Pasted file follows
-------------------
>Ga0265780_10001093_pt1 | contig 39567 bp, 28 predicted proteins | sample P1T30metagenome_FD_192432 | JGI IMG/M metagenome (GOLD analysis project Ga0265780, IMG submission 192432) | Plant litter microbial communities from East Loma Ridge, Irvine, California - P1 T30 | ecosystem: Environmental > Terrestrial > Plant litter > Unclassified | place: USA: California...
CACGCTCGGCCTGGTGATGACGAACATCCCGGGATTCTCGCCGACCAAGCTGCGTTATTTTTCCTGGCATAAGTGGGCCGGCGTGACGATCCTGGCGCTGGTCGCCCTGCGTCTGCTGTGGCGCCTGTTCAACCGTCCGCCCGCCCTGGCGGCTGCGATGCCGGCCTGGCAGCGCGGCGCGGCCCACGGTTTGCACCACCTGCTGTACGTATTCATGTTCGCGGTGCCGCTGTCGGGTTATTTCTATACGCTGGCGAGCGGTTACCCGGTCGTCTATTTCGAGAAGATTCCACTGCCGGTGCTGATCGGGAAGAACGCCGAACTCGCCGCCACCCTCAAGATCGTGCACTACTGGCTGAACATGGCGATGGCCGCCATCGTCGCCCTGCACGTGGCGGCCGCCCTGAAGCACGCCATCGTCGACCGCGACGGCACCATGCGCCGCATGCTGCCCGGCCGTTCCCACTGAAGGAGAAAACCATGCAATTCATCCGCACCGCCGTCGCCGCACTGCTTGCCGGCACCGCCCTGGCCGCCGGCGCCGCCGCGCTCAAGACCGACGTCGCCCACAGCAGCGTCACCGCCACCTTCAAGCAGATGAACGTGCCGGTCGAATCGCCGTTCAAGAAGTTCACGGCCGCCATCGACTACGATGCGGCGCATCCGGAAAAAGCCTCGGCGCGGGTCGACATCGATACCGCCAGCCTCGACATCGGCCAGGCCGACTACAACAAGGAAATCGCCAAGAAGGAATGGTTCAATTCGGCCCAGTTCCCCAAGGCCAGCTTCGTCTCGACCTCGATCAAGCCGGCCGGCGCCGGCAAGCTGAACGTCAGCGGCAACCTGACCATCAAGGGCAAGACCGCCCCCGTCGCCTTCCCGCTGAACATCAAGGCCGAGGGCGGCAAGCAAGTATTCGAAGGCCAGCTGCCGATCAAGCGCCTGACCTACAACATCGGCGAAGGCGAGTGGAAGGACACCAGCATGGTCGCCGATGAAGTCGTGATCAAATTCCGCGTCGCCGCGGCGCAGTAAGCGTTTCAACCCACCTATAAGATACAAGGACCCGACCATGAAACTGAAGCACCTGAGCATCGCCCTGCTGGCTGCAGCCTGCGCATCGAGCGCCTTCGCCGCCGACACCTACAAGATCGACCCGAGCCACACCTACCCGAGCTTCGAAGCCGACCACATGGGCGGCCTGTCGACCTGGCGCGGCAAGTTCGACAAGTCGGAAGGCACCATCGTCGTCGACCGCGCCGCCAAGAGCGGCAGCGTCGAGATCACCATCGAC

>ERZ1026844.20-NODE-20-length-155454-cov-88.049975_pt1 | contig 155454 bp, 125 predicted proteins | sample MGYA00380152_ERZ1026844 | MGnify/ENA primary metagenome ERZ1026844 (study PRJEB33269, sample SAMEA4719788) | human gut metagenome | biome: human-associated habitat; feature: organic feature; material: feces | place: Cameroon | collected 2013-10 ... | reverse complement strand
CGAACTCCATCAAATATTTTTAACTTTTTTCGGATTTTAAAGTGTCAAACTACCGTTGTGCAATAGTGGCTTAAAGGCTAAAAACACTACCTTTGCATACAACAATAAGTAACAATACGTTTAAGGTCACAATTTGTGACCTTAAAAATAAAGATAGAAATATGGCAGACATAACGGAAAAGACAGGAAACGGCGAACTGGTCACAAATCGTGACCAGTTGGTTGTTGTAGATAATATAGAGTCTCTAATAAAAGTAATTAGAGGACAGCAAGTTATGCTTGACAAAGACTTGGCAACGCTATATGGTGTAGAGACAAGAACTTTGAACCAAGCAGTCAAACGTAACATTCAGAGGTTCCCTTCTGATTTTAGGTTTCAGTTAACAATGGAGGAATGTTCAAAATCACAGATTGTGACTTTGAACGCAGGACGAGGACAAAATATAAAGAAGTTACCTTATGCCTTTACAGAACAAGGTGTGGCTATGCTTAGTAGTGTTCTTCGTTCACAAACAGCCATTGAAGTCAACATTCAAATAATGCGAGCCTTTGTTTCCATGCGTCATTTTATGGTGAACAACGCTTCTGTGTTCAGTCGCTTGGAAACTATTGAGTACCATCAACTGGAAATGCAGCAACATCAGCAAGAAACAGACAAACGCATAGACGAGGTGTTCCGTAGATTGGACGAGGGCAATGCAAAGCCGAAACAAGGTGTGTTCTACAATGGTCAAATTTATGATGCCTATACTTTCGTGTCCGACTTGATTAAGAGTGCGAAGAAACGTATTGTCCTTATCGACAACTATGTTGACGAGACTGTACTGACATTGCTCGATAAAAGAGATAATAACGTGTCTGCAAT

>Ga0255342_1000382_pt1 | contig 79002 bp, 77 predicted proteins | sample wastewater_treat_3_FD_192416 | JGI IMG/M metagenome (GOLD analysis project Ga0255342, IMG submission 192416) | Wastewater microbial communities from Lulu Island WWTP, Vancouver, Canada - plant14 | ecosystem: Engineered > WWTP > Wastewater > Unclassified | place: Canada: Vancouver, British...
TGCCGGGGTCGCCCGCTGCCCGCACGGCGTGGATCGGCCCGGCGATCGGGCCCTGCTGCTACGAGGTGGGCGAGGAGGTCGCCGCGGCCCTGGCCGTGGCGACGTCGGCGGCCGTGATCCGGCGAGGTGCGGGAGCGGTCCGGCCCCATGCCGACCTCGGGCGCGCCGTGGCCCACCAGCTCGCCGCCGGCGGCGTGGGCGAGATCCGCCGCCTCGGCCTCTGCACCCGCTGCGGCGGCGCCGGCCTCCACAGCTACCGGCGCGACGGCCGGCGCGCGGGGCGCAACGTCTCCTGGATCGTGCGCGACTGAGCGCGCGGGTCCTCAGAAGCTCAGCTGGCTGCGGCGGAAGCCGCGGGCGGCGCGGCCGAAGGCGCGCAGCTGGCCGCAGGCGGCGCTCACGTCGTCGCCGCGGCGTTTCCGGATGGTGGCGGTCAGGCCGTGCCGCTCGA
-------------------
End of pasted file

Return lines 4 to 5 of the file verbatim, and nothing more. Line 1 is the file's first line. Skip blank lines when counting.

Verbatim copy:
CGAACTCCATCAAATATTTTTAACTTTTTTCGGATTTTAAAGTGTCAAACTACCGTTGTGCAATAGTGGCTTAAAGGCTAAAAACACTACCTTTGCATACAACAATAAGTAACAATACGTTTAAGGTCACAATTTGTGACCTTAAAAATAAAGATAGAAATATGGCAGACATAACGGAAAAGACAGGAAACGGCGAACTGGTCACAAATCGTGACCAGTTGGTTGTTGTAGATAATATAGAGTCTCTAATAAAAGTAATTAGAGGACAGCAAGTTATGCTTGACAAAGACTTGGCAACGCTATATGGTGTAGAGACAAGAACTTTGAACCAAGCAGTCAAACGTAACATTCAGAGGTTCCCTTCTGATTTTAGGTTTCAGTTAACAATGGAGGAATGTTCAAAATCACAGATTGTGACTTTGAACGCAGGACGAGGACAAAATATAAAGAAGTTACCTTATGCCTTTACAGAACAAGGTGTGGCTATGCTTAGTAGTGTTCTTCGTTCACAAACAGCCATTGAAGTCAACATTCAAATAATGCGAGCCTTTGTTTCCATGCGTCATTTTATGGTGAACAACGCTTCTGTGTTCAGTCGCTTGGAAACTATTGAGTACCATCAACTGGAAATGCAGCAACATCAGCAAGAAACAGACAAACGCATAGACGAGGTGTTCCGTAGATTGGACGAGGGCAATGCAAAGCCGAAACAAGGTGTGTTCTACAATGGTCAAATTTATGATGCCTATACTTTCGTGTCCGACTTGATTAAGAGTGCGAAGAAACGTATTGTCCTTATCGACAACTATGTTGACGAGACTGTACTGACATTGCTCGATAAAAGAGATAATAACGTGTCTGCAAT

>Ga0255342_1000382_pt1 | contig 79002 bp, 77 predicted proteins | sample wastewater_treat_3_FD_192416 | JGI IMG/M metagenome (GOLD analysis project Ga0255342, IMG submission 192416) | Wastewater microbial communities from Lulu Island WWTP, Vancouver, Canada - plant14 | ecosystem: Engineered > WWTP > Wastewater > Unclassified | place: Canada: Vancouver, British...